Revising Nonmonotonic Theories: The case of Defeasible Logic
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The revision and transformation of knowledge is widely recognized as a key issue in knowledge representation and reasoning. Reasons for the importance of this topic are the fact that intelligent systems are gradually developed and refined, and that often the environment of an intelligent system is not static but changes over time. Traditionally belief revision has been concerned with revising first order theories. Nonmonotonic reasoning provides rigorous techniques for reasoning with incomplete information. Until recently the dynamics of nonmonotonic reasoning approaches has attracted little attention. This paper studies the dynamics of defeasible logic, a simple and efficient form of nonmonotonic reasoning based on defeasible rules and priorities. We define revision and contraction operators and propose postulates. Our postulates try to follow the ideas of AGM belief revision as far as possible, but some AGM postulates clearly contradict the nonmonotonic nature of defeasible logic, as we explain. Finally we verify that the operators satisfy the postulates.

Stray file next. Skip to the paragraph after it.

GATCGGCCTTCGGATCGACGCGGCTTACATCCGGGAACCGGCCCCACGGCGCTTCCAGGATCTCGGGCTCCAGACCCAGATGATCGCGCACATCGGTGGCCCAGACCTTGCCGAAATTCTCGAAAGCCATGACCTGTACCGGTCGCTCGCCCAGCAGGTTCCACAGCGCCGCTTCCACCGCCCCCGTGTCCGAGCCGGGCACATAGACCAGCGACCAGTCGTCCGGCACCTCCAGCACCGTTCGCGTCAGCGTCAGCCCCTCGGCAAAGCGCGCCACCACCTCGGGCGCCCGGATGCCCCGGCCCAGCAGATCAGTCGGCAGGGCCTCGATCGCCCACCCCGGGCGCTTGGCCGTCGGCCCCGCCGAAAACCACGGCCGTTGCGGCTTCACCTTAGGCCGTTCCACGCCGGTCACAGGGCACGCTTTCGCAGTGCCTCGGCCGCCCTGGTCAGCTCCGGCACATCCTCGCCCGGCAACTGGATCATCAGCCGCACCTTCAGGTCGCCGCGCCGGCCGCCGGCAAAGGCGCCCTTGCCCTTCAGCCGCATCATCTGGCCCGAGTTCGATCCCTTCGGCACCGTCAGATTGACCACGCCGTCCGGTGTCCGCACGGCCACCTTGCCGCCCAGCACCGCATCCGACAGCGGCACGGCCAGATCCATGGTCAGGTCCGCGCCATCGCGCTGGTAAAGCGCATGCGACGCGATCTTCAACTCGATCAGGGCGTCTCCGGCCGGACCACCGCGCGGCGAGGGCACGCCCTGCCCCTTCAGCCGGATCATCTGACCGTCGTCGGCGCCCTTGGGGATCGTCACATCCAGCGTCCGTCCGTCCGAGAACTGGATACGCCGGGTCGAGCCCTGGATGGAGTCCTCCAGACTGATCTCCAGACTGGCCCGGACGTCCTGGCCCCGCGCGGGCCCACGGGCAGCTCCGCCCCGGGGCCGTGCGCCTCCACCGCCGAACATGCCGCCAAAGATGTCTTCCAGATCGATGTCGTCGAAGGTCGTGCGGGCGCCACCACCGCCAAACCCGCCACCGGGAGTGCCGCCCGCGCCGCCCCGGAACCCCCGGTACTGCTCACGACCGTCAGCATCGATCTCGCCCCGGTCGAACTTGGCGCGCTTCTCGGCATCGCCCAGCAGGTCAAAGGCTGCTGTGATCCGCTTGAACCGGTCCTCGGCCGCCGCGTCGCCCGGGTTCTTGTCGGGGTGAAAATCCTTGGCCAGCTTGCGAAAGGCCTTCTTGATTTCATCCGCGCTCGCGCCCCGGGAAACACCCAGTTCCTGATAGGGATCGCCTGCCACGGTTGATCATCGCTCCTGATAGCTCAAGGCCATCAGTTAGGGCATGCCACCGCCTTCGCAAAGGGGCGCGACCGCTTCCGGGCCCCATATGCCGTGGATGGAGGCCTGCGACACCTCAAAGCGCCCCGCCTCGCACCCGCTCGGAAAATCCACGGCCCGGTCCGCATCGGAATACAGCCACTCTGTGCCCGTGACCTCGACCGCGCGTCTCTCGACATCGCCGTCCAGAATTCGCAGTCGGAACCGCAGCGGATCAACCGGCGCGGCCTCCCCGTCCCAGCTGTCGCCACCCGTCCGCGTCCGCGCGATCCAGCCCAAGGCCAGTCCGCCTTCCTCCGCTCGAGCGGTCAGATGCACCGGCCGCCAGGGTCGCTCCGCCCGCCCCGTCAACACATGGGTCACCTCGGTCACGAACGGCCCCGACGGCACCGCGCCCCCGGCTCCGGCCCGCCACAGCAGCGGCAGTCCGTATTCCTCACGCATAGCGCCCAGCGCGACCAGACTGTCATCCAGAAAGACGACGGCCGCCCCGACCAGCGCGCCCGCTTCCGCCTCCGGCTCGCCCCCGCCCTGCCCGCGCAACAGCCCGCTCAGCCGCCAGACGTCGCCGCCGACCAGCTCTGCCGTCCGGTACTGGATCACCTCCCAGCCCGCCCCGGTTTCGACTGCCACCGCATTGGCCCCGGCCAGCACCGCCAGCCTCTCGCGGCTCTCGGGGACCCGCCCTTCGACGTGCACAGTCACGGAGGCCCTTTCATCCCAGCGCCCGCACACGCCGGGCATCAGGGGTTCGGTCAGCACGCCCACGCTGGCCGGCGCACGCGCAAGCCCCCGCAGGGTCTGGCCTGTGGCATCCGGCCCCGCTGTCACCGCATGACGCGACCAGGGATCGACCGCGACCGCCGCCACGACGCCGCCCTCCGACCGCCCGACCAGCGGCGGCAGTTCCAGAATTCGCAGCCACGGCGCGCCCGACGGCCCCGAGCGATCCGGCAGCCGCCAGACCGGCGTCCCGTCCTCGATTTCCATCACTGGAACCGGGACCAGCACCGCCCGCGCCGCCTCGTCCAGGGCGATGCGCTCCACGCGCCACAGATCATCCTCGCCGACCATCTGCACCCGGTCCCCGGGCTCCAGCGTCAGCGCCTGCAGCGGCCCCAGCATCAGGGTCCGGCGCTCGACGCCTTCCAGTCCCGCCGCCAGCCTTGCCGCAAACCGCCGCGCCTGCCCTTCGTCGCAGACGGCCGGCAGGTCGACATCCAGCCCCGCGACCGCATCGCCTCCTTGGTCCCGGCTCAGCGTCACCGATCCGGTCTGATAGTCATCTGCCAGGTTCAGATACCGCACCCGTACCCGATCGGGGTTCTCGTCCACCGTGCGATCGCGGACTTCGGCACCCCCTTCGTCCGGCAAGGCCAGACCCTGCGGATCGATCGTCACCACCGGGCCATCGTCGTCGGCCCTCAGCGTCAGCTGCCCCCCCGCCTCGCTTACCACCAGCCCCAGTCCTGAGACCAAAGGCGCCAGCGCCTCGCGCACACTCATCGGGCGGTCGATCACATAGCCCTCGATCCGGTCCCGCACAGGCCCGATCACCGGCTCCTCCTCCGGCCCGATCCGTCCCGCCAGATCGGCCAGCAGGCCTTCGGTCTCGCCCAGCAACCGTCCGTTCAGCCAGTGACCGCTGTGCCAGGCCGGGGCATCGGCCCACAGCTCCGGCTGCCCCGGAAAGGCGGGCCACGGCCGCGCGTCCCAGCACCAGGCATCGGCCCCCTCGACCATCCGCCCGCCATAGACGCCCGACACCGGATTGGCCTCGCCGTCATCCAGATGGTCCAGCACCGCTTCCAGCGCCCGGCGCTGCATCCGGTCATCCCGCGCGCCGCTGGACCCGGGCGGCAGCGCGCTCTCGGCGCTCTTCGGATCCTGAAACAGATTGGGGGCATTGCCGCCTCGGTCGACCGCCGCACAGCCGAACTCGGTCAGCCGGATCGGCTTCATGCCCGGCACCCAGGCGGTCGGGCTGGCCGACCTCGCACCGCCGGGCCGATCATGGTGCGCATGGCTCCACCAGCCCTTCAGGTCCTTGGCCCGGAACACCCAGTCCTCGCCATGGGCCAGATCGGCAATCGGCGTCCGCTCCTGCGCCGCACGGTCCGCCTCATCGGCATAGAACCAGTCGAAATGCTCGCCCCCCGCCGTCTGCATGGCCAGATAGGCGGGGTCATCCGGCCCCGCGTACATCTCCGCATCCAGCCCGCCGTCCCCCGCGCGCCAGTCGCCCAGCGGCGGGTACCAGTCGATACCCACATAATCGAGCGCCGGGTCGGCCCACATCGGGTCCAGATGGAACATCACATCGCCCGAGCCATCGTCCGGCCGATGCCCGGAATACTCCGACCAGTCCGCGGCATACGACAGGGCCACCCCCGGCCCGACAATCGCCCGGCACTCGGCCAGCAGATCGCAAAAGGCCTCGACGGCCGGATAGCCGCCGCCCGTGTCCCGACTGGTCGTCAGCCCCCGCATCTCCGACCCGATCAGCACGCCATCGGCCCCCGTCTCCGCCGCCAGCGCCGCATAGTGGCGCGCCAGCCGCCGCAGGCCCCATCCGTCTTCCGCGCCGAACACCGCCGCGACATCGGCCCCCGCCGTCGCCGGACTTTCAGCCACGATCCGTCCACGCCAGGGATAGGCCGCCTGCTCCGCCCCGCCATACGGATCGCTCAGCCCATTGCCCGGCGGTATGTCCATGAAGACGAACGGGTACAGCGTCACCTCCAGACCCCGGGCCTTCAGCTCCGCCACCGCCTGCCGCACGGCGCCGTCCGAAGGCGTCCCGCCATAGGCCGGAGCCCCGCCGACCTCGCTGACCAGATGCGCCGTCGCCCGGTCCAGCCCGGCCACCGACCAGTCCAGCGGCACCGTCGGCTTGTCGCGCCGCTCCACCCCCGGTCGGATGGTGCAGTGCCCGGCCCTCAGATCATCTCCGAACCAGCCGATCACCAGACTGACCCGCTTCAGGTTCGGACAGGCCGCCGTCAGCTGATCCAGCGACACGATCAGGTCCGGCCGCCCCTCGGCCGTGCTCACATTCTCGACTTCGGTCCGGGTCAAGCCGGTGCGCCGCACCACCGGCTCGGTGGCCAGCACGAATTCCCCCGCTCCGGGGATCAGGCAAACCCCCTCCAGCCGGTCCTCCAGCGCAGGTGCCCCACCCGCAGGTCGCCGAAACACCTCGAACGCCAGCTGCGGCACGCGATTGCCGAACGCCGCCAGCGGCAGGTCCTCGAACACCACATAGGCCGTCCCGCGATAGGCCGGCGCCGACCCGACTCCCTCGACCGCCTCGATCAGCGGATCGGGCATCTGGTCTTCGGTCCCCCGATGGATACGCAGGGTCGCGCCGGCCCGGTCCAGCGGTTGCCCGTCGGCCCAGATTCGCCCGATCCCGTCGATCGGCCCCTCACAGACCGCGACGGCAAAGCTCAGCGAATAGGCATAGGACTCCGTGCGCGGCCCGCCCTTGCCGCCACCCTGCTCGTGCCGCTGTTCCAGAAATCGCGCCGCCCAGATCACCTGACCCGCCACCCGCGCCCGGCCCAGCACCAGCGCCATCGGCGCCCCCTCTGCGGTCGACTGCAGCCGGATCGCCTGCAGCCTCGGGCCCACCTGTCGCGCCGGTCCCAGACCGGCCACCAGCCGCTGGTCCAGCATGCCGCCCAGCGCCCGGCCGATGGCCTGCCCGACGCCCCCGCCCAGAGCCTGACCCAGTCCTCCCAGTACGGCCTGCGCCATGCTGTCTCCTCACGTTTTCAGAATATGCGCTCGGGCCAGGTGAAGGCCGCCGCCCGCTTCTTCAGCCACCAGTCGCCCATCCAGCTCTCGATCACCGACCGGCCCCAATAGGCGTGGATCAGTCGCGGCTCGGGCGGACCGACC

KI-99 Advances in Artificial Intelligence
© 1999 Springer Berlin/Heidelberg. This is the author-manuscript version of this paper. Reproduced in accordance with the copyright policy of the publisher.The original publication is available at www.springerlink.com